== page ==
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I am in need of a large quantity of liquid BDG soap for cleaning engine blocks and greasy garage floors. What would happen if the soap process is done without de- mething the by product? Heating and waiting for 10 gallons to de-meth is not on my favored ta-do list. Note, reasonable safety precautions during the soap process and use will be used. Thanks in advance.

WDP
 
Registered: April 05, 2006Reply With QuoteReport This Post
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If all you want it for is an engine cleaner don't waste your time making full on soap, although you will need to demeth the glycerin so that it is no longer toxic. Then use a simple ratio of 50/50 glycerin/water if processed with NaOH or a 60/40 glycerin/water ratio if processed with KOH.
The partially saponified glycerin layer makes an excellent degreaser as is straight our of reaction.
If you sellect to leave the methanol in it you run the risks associated with the toxicity of the methanol.DO NOT SELL OR GIVE AWAY ANy PRODUCT THAT STILL CONTAINS METHANOL to unsuspecting people.



** Biodiesel Glycerine Soap - The Guide
- on 5 continents helping people make & sell soap from the Biodiesel Glycerine.


 
Location: :-) Great White North eh ? | Registered: December 10, 2004Reply With QuoteReport This Post
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Thanks, I was going to make soap as the NaOh BDG is solid and not useable as such. If I mix it, will the 50-50 water mix stay liquid at room temp?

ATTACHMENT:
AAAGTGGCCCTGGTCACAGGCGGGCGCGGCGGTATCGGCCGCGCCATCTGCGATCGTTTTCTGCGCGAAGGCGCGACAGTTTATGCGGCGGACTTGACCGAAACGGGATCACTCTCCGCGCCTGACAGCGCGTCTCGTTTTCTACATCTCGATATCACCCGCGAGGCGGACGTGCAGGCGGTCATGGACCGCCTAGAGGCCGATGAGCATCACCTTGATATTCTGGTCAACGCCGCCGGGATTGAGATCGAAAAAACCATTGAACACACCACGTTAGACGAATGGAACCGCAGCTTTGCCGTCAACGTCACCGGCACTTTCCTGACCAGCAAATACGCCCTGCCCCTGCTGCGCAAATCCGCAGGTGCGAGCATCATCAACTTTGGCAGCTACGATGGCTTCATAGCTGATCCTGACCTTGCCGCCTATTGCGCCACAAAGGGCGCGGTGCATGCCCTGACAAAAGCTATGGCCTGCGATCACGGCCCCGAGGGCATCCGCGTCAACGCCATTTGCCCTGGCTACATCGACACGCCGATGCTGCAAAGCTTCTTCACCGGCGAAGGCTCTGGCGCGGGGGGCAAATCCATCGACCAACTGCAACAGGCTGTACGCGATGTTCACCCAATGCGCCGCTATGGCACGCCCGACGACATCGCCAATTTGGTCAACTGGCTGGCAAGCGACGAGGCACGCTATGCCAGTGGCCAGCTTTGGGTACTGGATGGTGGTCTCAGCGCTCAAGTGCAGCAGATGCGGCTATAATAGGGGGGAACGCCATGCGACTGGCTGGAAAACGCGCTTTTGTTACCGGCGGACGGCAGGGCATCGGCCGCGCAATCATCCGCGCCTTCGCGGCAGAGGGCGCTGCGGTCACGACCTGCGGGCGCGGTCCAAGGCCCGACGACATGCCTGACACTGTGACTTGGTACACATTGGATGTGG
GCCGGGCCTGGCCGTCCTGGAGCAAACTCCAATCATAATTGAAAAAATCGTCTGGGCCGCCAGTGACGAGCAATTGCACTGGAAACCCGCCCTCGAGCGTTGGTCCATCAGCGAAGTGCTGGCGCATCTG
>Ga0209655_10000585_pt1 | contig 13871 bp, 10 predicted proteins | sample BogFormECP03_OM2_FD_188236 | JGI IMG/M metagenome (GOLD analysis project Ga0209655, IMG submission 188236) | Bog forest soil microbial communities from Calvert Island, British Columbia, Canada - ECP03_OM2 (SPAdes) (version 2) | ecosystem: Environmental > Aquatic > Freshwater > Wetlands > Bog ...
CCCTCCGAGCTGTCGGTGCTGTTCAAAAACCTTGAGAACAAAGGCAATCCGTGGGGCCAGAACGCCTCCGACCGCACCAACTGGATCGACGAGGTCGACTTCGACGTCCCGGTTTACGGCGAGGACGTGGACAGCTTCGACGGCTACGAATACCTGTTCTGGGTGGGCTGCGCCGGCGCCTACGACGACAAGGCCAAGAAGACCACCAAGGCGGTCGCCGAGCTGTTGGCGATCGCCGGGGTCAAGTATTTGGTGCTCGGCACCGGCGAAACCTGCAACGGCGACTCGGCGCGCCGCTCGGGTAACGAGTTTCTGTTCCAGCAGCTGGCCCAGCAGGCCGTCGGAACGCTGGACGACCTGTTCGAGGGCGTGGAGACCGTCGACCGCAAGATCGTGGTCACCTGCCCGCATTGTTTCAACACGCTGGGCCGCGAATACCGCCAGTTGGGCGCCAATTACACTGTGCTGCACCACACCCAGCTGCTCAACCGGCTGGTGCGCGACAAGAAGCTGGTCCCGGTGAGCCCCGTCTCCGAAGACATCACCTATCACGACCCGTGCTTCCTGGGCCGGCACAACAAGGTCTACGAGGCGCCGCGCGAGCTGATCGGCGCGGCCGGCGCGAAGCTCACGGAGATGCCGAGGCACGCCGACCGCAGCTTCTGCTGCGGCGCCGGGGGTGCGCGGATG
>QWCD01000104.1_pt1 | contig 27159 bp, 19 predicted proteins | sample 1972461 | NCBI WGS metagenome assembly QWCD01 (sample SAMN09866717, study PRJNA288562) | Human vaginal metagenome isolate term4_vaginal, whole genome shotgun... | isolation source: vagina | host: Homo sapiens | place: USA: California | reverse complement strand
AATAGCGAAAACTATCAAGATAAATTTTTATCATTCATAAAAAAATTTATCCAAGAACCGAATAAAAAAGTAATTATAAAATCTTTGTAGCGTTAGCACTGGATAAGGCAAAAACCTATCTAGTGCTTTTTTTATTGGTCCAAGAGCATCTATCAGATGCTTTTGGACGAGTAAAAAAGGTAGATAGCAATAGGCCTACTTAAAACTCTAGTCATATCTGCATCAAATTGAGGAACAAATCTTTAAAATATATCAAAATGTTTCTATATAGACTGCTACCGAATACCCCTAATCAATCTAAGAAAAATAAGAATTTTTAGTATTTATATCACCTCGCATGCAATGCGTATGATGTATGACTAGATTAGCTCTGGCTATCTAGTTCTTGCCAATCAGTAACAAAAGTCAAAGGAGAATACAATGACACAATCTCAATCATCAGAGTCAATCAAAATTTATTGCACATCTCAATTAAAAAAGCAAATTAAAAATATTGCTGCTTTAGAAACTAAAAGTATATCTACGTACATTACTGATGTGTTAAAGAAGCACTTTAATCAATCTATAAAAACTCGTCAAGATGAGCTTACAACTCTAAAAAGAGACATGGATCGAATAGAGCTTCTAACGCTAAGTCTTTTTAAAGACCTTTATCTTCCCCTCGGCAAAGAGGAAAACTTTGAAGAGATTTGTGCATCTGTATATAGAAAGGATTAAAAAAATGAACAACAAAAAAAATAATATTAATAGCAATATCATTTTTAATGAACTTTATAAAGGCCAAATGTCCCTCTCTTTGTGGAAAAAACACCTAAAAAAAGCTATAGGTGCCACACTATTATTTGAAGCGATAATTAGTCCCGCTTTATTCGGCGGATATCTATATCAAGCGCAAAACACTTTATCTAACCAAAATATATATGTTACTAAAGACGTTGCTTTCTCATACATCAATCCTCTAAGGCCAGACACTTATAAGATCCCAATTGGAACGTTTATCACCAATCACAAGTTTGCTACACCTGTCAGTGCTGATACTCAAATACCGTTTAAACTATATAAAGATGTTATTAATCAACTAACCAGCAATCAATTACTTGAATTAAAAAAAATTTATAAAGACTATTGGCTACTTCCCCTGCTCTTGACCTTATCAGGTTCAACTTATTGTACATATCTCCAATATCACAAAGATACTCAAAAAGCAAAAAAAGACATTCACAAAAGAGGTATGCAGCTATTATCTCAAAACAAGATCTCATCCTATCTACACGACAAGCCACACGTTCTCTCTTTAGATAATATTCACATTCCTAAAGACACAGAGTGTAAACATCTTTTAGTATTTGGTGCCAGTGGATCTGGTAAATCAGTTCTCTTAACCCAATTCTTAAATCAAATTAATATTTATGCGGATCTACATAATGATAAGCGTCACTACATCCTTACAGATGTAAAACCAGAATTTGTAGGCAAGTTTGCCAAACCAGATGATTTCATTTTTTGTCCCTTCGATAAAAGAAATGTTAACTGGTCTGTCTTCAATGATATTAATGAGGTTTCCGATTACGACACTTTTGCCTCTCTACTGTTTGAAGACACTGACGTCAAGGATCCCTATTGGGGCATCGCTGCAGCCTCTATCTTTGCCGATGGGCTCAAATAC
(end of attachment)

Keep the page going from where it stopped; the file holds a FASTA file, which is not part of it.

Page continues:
WDP
 
Registered: April 05, 2006Reply With QuoteReport This Post
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quote:
If I mix it, will the 50-50 water mix stay liquid at room temp?


If it is vegetable oil based glycerin yes, if tallow then you may need to increase the amount of water to glycerin ratio. When you say that it is solid is this from glycerin left in a closed conatiner or is it open to the air? Also what is the original feedstock?

The simplest way to get degreaser is while performing the demething process. Once the methanol is rwemoved then it is a matter of simply pouring the liquid glycerin straight into the waiting water volume in the container and when filled you merely shake it up a bit and you're done.



** Biodiesel Glycerine Soap - The Guide
- on 5 continents helping people make & sell soap from the Biodiesel Glycerine.


 
Location: :-) Great White North eh ? | Registered: December 10, 2004Reply With QuoteReport This Post
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The Glycerin layer is a combination of glycerine, methanol and soap and no doubt a small amount of other things.
The amount of soap present is largely dependent on the titration of the oil. The higher the titration the more the soap and the more likely the glycerin layer will go solid if you reacted with NaOH.
Also, as Legal Eagle has pointed out, the glycerin layer is more likely to go solid harder and quicker if you were reacting tallow.
In my experience all "glycerin", no matter whether animal or vegetable derived eventually goes solid with time if NaOH was the reactant and extra water was not added.
You will have to do some tests to determine how your glycerin will behave.